6 August 2021 by

The importance of regularly reviewing your Will


The general consensus is that everyone should review their Will at least every 5 years. However, there are life changing events which will mean a review outside of this timeframe becomes necessary. These include:

  • marriage;
  • divorce;
  • a change in the law; and
  • a change in your personal circumstances (e.g. the disposal of an asset, the death of a beneficiary or executor, or a material change in your estate).

A recent High Court case reaffirmed the importance of regularly reviewing your Will. The case concerned the estate of Ms Joyce Appleby (‘Joyce’) and her last Will which was executed in 2009 (‘the Will’).

The Will stated that Joyce wished for her estate to be split equally between her two sons, Don Ash (‘Don’) and Gordon Ash (‘Gordon’). However in the event that Don was to pass away before Joyce, his share would pass to his wife Cynthia Ash (‘Cindy’).

Don and Cindy’s relationship sadly broke down and Don fathered a child with his new partner, Maya Gocheva-Ash (‘Maya’), in 2011. As their relationship had deteriorated beyond repair, Don and Cindy agreed to a divorce, which was finalised in 2013.

Don and Maya were married in 2015 and remained married until Don unexpectedly passed away in November 2017.

Joyce passed away in May 2019.

Following Joyce’s death, there was a dispute as to the interpretation of the Will and whether Maya or Cindy were to inherit Don’s share of Joyce’s estate.

The Will stated that Don’s share was to pass to “his wife” Cindy Ash; however, Cindy was no longer married to Don at the time of his death.

Maya’s position was that, as Don’s current wife, she was to inherit his share and that the inclusion of Cindy’s name was merely to show that she was Don’s wife at the time that the Will was executed.

Cindy opposed this argument and argued that it was Joyce’s intention that she was to benefit in the unfortunate event that Don passed away before her. This was one of the reasons why Joyce had purposely named Cindy in the Will.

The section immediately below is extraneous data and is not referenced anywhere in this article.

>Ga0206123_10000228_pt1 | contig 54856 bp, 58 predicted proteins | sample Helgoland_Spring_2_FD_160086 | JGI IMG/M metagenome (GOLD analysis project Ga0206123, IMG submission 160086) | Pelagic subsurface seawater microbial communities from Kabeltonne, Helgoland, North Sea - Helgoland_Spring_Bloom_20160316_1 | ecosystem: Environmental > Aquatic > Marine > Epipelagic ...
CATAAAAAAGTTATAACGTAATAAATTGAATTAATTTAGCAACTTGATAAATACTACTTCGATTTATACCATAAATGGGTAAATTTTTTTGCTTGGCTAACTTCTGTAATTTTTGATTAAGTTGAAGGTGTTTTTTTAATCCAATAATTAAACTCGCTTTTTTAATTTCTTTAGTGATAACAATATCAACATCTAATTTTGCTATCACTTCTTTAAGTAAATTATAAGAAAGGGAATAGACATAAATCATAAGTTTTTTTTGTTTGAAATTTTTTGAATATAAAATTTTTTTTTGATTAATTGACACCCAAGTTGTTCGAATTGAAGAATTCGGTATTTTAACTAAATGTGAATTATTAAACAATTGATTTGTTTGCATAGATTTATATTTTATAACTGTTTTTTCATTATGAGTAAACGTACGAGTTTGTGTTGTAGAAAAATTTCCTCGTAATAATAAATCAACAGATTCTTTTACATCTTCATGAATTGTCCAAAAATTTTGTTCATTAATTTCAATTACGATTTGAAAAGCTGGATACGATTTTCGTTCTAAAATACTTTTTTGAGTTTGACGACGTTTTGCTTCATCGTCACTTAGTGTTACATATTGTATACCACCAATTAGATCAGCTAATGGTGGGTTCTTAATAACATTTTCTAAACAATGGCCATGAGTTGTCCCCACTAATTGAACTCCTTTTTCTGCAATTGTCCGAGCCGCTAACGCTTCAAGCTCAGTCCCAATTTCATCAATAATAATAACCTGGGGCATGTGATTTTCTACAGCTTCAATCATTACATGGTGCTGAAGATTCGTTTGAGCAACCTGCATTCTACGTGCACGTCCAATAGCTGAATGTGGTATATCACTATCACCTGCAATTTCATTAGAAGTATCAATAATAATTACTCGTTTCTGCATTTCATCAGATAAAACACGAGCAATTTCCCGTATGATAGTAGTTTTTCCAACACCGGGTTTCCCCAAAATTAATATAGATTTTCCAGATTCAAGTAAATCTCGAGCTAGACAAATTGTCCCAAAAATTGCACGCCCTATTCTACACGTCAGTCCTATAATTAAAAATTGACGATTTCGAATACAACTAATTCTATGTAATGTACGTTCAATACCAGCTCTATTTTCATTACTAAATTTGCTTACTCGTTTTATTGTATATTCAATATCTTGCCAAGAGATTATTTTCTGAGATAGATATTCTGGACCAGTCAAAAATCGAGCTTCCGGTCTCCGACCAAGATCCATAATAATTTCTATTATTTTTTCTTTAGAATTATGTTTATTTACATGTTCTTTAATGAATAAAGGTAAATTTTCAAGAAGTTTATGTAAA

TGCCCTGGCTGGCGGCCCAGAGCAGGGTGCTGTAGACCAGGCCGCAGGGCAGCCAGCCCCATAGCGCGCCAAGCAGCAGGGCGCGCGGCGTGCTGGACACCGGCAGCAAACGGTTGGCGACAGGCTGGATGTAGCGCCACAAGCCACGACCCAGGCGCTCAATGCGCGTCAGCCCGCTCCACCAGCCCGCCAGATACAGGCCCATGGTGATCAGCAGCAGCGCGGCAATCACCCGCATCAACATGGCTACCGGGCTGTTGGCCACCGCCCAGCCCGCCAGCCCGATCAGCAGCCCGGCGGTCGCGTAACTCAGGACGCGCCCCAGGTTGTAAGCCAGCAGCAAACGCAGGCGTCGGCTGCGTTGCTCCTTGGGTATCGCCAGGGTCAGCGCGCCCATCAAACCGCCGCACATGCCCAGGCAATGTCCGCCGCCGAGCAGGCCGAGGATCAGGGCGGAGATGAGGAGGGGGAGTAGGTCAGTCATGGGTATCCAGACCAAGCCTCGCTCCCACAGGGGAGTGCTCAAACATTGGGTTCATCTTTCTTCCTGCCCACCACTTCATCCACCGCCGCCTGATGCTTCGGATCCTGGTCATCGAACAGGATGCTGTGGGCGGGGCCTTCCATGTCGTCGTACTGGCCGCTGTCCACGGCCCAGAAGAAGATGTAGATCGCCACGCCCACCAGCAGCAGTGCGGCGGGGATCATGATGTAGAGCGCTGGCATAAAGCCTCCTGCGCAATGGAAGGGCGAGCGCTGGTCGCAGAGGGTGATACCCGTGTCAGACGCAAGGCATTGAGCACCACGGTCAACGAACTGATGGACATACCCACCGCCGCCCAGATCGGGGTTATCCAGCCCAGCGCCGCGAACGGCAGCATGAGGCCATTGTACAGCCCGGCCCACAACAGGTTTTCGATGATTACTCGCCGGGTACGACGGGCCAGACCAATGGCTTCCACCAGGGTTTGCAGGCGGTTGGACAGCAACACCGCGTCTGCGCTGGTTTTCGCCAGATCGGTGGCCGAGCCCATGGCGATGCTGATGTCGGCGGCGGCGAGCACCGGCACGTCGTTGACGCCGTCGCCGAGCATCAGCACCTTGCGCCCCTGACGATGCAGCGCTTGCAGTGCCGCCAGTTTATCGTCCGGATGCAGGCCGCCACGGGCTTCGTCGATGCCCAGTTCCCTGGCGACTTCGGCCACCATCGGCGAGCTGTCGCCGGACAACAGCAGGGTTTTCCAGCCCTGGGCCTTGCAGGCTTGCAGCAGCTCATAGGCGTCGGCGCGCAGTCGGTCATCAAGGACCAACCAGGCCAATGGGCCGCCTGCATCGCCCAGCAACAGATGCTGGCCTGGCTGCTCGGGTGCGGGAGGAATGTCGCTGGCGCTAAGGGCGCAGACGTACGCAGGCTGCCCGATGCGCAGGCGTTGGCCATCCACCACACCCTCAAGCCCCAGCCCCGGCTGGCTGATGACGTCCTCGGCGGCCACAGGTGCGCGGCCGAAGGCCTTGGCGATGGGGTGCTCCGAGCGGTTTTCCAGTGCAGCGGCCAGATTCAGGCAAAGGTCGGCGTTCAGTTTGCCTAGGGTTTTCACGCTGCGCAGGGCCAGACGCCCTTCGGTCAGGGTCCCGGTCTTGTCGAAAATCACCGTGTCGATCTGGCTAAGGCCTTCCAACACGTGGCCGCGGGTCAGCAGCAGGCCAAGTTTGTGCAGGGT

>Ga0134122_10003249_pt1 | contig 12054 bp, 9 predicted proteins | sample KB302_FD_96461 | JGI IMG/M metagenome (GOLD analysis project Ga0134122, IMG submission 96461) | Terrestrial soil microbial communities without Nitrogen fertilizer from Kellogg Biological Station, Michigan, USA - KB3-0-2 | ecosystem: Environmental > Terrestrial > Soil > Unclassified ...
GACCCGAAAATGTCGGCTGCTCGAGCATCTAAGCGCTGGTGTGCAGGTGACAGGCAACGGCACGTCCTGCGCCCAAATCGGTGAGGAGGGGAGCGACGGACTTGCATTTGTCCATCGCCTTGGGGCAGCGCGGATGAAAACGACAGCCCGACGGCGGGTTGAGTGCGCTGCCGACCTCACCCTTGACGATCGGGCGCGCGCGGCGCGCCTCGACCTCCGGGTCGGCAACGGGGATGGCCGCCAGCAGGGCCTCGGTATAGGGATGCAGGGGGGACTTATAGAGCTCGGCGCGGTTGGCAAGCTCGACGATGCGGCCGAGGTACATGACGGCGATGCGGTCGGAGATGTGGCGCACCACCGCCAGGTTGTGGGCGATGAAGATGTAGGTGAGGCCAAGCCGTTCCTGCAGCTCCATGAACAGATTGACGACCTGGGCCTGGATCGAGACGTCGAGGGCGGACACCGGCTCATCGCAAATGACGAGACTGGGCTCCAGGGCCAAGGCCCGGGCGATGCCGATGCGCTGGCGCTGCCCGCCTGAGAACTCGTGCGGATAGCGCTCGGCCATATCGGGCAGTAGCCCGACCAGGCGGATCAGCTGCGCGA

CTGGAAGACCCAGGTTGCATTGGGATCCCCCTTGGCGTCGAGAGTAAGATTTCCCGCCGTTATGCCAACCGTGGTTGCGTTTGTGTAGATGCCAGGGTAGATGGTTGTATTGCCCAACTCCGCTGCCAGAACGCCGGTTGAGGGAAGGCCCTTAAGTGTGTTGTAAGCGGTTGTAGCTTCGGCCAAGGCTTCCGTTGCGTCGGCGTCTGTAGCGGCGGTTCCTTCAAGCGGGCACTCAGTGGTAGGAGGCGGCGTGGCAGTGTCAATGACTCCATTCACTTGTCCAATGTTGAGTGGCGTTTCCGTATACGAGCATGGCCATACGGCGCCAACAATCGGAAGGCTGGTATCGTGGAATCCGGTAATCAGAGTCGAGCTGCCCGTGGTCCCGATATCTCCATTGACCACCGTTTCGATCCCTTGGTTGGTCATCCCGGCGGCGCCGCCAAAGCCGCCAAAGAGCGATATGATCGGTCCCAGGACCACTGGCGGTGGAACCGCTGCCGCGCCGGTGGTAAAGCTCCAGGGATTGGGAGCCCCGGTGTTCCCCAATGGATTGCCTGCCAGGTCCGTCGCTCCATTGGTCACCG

In her evidence, Cindy informed the Court that she enjoyed a “mother-daughter relationship” with Joyce and this continued following her divorce from Don. Gordon supported Cindy’s evidence in that he informed the Court that Cindy continued to remain a part of the family and she was effectively treated as Joyce’s daughter.

In his ruling, Judge Scher accepted that Joyce and Cindy shared a very close relationship, which made Cindy a family member in her own right. He concluded that it was Joyce’s intention that the gift would pass to Cindy, even if she was, at the time, Don’s ex-wife. It was not Joyce’s intention that the word ‘wife’ referred to whoever was married to Don at the time of his death.

Maya was ordered to pay Cindy and Gordon’s legal costs, which amounted to approximately £50,000.

Sadly, no one will ever be 100% certain as to what Joyce would have wanted, however, this case shows how important it is to regularly review your Will to ensure that the content is clear and accurately reflects your intentions.

If you would like assistance with making a new Will, please contact our our Wealth and Estate Planning team or, should you require assistance with understanding the interpretation of a Will, you are welcome to call 020 7288 4700 to speak to a member of the Disputed Wills and Trusts team.

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